However, existing applications that make use of top-level Views do not need to immediately refactor those views to components. The future Routable Components will provide a softer transition path for this use-case and we commit to support the compatibility addon until the community has had a chance to transition to Routable Components.

Similarly, the use-cases for Controllers have largely been eliminated.

As with views, we have published the ember-legacy-controllers compatibility addon that you can use to spread out the transition. This addon will also be maintained until at least Ember 2.6.

If you are building a new application, you should almost never need controllers except to manage query parameters and communicate with the route (ala transitionTo). For these cases, Ember 2.0 retains support for top-level controllers with no addon required. While we plan to completely replace these use-cases during the 2.x series, everything that works without the compatibility addon will continue to work until 3.0.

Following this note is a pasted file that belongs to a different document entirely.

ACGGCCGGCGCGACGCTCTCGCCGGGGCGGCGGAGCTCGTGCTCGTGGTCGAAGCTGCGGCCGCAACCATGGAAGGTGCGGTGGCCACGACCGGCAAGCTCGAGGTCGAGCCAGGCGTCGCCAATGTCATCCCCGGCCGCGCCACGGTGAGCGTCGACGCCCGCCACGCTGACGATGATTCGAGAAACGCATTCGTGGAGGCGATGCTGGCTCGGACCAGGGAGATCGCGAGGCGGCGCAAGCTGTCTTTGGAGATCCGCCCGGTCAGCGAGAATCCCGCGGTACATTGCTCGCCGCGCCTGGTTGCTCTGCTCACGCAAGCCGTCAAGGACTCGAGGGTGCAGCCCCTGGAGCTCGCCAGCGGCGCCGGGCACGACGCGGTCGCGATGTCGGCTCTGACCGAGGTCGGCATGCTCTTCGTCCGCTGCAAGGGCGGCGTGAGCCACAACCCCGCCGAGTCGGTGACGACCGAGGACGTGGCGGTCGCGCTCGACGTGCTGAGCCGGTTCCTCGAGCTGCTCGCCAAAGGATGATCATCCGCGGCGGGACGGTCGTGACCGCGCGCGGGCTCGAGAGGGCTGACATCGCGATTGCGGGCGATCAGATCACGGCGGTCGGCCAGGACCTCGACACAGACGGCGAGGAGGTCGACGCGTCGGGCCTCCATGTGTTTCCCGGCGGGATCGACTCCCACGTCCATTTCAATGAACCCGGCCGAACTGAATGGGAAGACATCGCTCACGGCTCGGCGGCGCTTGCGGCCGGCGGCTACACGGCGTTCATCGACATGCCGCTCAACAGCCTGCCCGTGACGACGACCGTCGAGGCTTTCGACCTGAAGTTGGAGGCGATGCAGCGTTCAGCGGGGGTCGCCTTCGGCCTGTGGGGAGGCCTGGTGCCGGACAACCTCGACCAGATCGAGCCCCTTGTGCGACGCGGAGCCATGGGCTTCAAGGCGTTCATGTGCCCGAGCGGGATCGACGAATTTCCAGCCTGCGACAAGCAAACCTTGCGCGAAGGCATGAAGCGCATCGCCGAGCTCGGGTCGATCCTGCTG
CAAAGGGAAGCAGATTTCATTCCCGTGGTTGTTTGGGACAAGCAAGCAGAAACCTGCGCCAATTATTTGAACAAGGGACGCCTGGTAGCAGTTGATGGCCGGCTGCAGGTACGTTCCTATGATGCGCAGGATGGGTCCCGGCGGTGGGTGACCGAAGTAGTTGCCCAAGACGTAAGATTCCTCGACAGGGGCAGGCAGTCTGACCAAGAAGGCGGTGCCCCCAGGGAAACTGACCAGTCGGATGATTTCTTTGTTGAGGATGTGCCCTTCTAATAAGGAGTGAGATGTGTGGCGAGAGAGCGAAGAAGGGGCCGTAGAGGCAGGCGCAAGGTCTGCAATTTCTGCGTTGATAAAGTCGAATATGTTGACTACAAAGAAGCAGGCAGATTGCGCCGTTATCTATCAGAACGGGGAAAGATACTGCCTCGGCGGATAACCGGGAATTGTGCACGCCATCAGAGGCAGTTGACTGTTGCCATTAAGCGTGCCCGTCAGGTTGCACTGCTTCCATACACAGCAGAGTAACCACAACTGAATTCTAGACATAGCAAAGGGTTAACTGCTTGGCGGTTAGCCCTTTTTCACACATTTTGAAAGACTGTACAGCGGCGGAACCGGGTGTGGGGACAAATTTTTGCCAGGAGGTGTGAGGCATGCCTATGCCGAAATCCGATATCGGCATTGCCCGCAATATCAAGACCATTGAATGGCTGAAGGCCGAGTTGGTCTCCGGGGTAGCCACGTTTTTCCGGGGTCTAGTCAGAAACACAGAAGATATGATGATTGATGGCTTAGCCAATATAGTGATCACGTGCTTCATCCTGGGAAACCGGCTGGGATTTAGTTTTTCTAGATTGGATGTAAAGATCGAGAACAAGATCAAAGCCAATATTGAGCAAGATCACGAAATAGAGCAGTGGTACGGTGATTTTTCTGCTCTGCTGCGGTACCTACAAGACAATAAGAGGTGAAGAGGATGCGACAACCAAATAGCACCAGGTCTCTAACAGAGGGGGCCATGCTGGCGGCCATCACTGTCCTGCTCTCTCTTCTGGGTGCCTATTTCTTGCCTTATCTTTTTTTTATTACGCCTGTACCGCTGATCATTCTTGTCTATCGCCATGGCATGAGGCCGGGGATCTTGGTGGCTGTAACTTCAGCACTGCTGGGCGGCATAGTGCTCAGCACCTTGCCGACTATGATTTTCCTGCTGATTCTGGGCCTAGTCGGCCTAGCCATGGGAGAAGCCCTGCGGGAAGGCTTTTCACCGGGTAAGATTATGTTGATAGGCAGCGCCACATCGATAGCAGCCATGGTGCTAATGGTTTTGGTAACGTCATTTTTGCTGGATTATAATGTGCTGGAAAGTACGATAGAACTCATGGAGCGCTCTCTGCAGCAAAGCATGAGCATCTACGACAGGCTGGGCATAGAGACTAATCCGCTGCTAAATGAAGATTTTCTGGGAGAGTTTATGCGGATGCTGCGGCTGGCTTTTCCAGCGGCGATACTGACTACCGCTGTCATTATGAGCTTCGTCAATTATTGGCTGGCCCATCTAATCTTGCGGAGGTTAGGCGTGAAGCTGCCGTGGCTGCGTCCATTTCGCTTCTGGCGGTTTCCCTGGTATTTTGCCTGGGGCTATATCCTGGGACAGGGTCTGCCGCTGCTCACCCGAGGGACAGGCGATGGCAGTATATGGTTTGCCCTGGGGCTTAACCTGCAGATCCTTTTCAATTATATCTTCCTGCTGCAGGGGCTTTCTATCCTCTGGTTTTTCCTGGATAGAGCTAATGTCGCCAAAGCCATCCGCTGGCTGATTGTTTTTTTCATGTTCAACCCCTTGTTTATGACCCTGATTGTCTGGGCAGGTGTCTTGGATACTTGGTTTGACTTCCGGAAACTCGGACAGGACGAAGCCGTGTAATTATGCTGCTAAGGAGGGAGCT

Existing applications should refactor away from using the {{controller}} property, use of proxying controllers (ArrayController and ObjectController), itemController, etc.

However, existing applications that make use of top-level Controllers do not need to immediately eliminate those controllers. As with top-level views, the future Routable Components will provide a softer transition for this use-case and we commit to support the compatibility addon until the community has had a chance to transition to Routable Components.

ReduceComputed and ArrayComputed have been made obsolete by the Glimmer rendering engine introduced in Ember 1.13. These APIs allowed array operations to be performed without creating new arrays. Glimmer's value diffing makes this unnecessary. Computed property macros that operate on arrays are still present, but they are simply not backed by ReduceComputed.

Context shifting in templates ({{#each}} and {{#with}} without block params) is removed in Ember 2.0. For any template, there is now only one this and it cannot be changed for part of that template by any helper. This makes templates easier to reason about, and unlocks opportunities for performance improvements.

IE8 support has been dropped for Ember 2.0. For the 2.x series, IE9+ will be supported.

Legacy Handlebars helpers are removed in favor of the Ember.Helper API. This API does not provide a mechanism for helpers to take a block, but does introduce support for nested helpers which can be used in concert with built-in helpers (like {{#if}} and {{#each}}) to achieve the same ends.

Please see the CHANGELOG.md for an authoritative list of cleanups.

The Road Ahead